Amla (Emblica officinalis) is one of the oldest oriental medicines mentioned in Ayurveda as potential remedy for assorted ailments. It is an ingredient of many Ayurvedic formulations which are widely used in the Ayurvedic system of medicine. Various formulations of amla like amla churna, amalaki rasayan and triphala churna are believed to increase defense against diseases. Use of these formulations is increasing day by day. Increase in demand of these formulations due to their various therapeutic uses led to the availability of a number of brands in the market. Being a plant based formulations these are highly vulnerable to adulteration and contamination that can finally alter the efficacy of the product and may pose serious health risks for consumers.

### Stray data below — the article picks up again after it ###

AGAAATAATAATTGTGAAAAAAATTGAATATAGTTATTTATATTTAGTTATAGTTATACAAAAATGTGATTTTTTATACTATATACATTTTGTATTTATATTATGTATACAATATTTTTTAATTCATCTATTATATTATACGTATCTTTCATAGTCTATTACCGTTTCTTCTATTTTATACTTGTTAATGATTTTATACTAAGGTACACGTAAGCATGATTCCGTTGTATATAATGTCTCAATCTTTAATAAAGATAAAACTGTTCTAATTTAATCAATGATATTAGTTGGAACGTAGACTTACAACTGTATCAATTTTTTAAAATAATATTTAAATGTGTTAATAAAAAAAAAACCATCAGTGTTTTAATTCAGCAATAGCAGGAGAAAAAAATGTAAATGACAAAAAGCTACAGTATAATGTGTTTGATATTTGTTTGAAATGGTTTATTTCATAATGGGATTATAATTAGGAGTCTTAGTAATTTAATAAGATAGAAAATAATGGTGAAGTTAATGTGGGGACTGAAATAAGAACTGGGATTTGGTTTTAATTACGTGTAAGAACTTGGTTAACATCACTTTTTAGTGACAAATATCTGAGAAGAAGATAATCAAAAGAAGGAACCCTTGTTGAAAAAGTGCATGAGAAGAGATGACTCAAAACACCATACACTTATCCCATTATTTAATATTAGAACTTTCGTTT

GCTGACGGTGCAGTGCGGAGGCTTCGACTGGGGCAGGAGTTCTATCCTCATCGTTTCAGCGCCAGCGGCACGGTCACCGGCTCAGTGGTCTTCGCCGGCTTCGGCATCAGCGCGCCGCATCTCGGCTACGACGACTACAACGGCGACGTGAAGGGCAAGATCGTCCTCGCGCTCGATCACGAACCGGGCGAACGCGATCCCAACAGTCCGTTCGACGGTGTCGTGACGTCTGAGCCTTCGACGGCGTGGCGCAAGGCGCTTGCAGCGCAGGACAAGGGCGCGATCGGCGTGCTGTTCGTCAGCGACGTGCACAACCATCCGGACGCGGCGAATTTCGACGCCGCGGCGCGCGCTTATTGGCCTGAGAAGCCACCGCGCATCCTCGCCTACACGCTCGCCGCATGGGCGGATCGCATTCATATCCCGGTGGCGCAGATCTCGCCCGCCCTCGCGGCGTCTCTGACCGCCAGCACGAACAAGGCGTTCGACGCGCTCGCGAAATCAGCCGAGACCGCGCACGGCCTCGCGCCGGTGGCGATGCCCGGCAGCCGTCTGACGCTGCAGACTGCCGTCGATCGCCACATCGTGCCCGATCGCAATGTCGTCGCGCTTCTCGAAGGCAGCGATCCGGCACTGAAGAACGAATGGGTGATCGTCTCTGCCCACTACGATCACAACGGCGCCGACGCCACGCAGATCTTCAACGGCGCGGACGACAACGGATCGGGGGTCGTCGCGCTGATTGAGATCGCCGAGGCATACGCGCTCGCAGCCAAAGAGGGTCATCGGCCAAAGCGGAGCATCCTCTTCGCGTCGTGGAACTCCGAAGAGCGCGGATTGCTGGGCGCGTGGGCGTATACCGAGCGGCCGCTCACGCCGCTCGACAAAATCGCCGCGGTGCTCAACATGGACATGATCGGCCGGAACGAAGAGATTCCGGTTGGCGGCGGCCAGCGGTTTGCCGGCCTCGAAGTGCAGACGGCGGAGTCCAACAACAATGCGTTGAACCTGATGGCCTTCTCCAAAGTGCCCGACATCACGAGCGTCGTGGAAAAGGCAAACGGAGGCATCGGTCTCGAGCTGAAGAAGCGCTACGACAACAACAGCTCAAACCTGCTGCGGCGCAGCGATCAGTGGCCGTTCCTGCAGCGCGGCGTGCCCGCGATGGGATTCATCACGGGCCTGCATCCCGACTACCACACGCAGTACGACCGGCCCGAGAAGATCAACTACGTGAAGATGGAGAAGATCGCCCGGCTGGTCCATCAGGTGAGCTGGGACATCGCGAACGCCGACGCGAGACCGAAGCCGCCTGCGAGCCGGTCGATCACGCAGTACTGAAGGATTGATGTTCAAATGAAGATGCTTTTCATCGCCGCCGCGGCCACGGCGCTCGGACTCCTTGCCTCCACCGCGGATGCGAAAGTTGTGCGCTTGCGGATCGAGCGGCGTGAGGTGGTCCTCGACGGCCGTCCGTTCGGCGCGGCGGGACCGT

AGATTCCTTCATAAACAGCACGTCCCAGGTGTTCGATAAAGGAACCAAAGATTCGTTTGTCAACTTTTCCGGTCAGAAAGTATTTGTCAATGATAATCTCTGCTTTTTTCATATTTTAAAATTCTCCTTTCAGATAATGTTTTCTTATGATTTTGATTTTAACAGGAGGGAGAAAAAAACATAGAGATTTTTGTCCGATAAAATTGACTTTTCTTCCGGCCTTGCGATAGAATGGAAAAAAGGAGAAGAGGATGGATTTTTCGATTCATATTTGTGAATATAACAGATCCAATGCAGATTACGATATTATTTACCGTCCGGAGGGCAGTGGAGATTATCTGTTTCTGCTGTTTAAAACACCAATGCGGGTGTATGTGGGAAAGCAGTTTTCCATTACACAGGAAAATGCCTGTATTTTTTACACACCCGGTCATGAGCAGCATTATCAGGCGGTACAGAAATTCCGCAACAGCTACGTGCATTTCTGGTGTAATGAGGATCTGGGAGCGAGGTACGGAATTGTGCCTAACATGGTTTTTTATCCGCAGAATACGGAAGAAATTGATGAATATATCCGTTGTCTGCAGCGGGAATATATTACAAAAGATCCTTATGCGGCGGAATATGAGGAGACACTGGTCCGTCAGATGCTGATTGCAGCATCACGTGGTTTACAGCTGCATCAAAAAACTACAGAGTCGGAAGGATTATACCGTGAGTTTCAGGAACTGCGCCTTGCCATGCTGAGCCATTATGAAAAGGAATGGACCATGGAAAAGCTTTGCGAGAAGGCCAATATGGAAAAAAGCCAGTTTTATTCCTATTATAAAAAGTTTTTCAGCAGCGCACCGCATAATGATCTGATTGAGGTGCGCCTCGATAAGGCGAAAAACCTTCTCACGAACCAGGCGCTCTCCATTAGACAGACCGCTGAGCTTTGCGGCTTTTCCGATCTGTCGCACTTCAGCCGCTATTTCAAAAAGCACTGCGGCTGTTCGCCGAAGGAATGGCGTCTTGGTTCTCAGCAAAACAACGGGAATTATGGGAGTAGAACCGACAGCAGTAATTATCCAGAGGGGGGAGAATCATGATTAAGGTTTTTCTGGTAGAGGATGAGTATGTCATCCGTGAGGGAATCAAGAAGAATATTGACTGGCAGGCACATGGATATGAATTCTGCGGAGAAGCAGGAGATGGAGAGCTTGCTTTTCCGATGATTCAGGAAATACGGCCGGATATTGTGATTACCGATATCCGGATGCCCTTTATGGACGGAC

Studies of chemical and biochemical properties of these formulations are important to ensure quality control of these formulations. Hence, in the present investigation studies on chemical and biochemical properties of various marketed formulations of Emblica officinals were performed to assess the quality of various market formulation of Emblica officinals. Three formulations of Emblica officinals i.e. amla churna, amalaki rasayan and triphala churna from five reputed brands were analyzed for physico-chemical parameters like loss on drying, ash, acid-insoluble ash, water and alcohol soluble extractive to verify the compliance as per Ayurvedic Pharmacopoeia of India (API) guidelines.Quantitative phytochemical estimations were performed to estimate the total phenolics and total flavonoids content in these formulations. Biochemical studies were carried out to confirm antioxidant , anti-inflammatory and anti diabetic activities of these formulations. This study will enhance the faith on Ayurvedic and herbal formulations to fight against diseases. In this study various physicochemical and phytochemical parameters were studied to assess the quality of the marketed product. Morphological and microscopic characteristics of the Triphala powder samples showed the adulteration of powdered endocarp of the ingredients.